"I can't stay until sunset to help you with that wall, Jeb," said Cliff. "I have to get back to the station and help Nellie. Shall we give it another try now?"
"Nah, I got to let my gut settle down after all that straining and grunting," answered Jeb. "You go ahead on down to town and I'll give you a dollar to find someone to bring up a load of one-by-tens and two-by-fours, say ten dollars' worth for now. Tell Haggerty I'll pay him at the end of the month when I go to town. And, say, do you think you could find some kid willin' to work and help me tear that roof apart? There's still quite a bit of it to do before I can start building a new one. I can re-use some of them boards."
"Sure, sure. I'll put your order in to Haggerty for you and send up someone to help you," said Cliff. "Hell, that's a good idea, Jeb. Keep one boy out of trouble, anyway, and I know just the one. If you got that dollar handy, I'll be on my way. Thanks for the coffee."
Cliff stood up, watching Jeb dig into his pocket for the money. Jeb stood up, too, and handed over a silver dollar, saying, "Here's your dollar, and make damn sure you don't send that Gomez and his jackass up here with the lumber. Find somebody else, Cliff."
"All right, but if there ain't nobody else willin', I'm sending him anyway, if you want your lumber," warned Cliff.
Jeb gave him a dirty look and watched him start down the hill. He sat back down on his rock and took another sip of sandy coffee, muttering, "I'll be go to Hell."
The next morning Jeb sat on the old foundation of his new house yet to be constructed and watched the mule struggle with the heavy load of lumber with Gomez hitting him with a stick about every step he took. He shook his head and said to himself, "Damn, that Mexican's going to kill that jackass before he gets halfway up the hill. I knew damn well that's who Cliff would hire and that's his oldest son with him." He sighed and took a deep breath, keeping his eyes on the trio. The boards got caught in a creosote bush, and the mule kept struggling until the boy was able to break it free, and Gomez' stick kept bouncing off the mule's back. The voices of the two carried up the hill on a light breeze as they slowly climbed the old trail, "Anda, Andele, hi-ee, hi-ee, anda, andale!"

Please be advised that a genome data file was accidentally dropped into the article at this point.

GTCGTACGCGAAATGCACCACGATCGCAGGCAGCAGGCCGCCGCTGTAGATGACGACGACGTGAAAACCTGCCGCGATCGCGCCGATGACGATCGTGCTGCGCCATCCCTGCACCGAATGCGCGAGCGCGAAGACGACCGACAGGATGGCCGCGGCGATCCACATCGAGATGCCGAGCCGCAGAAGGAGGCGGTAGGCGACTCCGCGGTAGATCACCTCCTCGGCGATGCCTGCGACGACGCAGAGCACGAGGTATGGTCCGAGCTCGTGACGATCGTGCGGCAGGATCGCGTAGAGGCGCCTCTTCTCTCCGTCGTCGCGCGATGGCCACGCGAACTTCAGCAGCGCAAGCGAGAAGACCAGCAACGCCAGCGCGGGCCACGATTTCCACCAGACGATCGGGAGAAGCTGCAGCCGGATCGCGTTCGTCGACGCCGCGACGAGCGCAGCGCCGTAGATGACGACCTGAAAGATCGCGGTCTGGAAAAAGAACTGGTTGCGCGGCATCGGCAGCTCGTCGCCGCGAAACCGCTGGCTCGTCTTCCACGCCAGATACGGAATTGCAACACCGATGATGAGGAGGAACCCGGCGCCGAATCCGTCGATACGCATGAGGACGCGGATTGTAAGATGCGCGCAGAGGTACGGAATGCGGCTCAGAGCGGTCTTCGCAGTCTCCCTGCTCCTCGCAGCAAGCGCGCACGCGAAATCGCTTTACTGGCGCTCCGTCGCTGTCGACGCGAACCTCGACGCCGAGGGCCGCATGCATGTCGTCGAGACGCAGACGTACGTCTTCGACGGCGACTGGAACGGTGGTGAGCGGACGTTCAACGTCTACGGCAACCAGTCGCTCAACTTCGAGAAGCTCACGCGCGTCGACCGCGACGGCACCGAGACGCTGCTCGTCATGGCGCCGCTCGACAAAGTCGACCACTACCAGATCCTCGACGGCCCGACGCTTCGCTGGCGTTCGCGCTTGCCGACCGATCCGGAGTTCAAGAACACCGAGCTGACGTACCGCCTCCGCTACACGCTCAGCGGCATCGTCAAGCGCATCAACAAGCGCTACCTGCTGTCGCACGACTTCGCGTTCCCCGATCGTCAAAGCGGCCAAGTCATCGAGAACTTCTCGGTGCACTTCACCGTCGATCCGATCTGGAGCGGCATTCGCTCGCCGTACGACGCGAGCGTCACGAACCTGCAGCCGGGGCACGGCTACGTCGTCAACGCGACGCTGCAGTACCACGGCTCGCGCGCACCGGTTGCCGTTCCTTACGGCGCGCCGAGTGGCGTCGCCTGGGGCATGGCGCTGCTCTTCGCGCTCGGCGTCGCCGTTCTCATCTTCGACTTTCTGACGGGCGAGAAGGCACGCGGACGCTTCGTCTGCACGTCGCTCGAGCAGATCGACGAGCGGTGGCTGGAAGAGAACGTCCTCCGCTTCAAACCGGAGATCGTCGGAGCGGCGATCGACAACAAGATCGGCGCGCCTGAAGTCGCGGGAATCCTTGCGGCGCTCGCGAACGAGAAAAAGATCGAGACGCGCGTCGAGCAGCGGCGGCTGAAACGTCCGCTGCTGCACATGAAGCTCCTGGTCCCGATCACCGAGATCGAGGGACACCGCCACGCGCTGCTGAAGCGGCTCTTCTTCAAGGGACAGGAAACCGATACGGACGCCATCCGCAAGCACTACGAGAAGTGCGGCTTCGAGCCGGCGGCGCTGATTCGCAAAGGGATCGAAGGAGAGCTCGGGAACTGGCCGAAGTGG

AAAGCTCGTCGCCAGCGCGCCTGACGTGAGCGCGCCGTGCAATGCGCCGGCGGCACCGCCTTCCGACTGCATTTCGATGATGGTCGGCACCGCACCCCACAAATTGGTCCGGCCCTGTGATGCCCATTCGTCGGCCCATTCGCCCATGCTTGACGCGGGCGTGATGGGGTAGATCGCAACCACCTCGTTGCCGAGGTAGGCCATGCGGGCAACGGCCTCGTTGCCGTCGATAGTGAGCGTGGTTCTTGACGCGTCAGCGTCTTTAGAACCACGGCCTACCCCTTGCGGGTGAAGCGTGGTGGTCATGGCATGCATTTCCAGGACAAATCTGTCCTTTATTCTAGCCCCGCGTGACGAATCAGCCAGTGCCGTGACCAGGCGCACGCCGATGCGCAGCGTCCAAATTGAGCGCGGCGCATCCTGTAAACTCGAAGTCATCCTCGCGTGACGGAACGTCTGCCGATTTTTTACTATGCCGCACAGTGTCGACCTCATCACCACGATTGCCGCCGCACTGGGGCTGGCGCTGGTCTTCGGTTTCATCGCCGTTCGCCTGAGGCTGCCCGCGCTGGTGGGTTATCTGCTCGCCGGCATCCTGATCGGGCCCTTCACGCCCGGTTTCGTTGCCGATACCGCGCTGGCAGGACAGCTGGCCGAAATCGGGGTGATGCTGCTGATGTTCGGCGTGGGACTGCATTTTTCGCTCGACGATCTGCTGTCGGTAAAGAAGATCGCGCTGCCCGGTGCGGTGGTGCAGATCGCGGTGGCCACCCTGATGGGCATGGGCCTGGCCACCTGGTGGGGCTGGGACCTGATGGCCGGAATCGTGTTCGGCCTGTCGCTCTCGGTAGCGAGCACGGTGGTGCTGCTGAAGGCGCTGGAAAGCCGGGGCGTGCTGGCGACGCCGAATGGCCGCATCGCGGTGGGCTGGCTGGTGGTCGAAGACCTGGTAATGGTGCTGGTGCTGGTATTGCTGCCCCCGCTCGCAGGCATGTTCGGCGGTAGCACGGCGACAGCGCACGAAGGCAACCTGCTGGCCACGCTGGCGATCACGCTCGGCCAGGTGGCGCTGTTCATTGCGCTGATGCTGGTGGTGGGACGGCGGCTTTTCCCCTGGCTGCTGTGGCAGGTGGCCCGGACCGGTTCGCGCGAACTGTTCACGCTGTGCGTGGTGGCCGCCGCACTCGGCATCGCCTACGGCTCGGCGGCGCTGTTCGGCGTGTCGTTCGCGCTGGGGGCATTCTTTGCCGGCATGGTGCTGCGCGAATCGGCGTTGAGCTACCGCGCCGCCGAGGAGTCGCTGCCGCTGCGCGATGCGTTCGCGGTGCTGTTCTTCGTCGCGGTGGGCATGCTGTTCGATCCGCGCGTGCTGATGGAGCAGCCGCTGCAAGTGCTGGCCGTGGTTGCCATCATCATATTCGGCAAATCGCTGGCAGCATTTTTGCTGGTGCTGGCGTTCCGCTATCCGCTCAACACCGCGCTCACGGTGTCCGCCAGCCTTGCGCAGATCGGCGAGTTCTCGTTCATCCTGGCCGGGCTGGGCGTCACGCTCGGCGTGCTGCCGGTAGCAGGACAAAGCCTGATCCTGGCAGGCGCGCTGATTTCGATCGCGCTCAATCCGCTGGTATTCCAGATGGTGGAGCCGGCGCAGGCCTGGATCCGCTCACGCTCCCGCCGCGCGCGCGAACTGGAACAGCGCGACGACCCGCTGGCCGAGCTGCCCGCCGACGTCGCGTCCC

The sun was up hot and glaring brightly, streaming over the top of the hillside and gradually beginning the trek down over the tops of the palo verdes and into the bushes. Jeb took his old rag and wiped his forehead as the mule came to a stop a few feet away in the small clearing. He looked at Gomez and then the boy, who was still pretty young, maybe thriteen or fourteen, and small for his age. Both were sweating under their sombreros.
Gomez and the boy stared at him out of their brown eyes, waiting for Jeb to tell them where to unload the lumber from the patiently standing mule.
"Hah! It's you, is it Sebio, and got your boy with you," said Jeb, still eyeing the two, the pupils of his eyes contracted in the glare, his old hat brim shading his face.
"Si, si, Meester Cat-rall. We bring your lumber and young Sebio work for you today," said Gomez. "Donde quierelo? Where do you want it?"
Jeb had no problem with Gomez this morning, that is, he thought better of arguing so early in the day, and paid him two dollars for the delivery and even told him, "Gracias." He soon put young Sebio to work tearing the boards off the old roof with his extra hammer found behind a rock in his cave.
Sebio, the elder, lead his mule back down the hill, planning to hide a dollar from his wife so he could have a few drinks in the Mexican bar. He was already savoring the taste of the mescal, licking and smacking his lips together.
Down in Tropolis after the arrival of the stage just before noon, Cliff said to his wife, "Nellie, I'm going up the hill to help Jeb and tell him about the letter that didn't come today and give him this package from back east, all the way from Philadelphia, Pennsylvania, it looks like. He must've ordered a new shirt. It feels like it's just somethin' made out of cloth in there. "
"Well don't wear the paper out feeling it and rubbing it like that. He'll think somebody opened it up you keep messin' with it. Just a minute before you go, I'm going to make some sandwiches with that left-over pork to take up there for young Sebio. You know he won't have nothin' to eat 'til he gets back home, and I'll make one for you and Jeb, too," said Nellie.
Ten minutes later, Cliff began his climb, holding the cloth bag with the slices of bread and pork in his left hand and the package from back east in his right, whistling his rendition of Battle Hymn of the Republic going up the trail.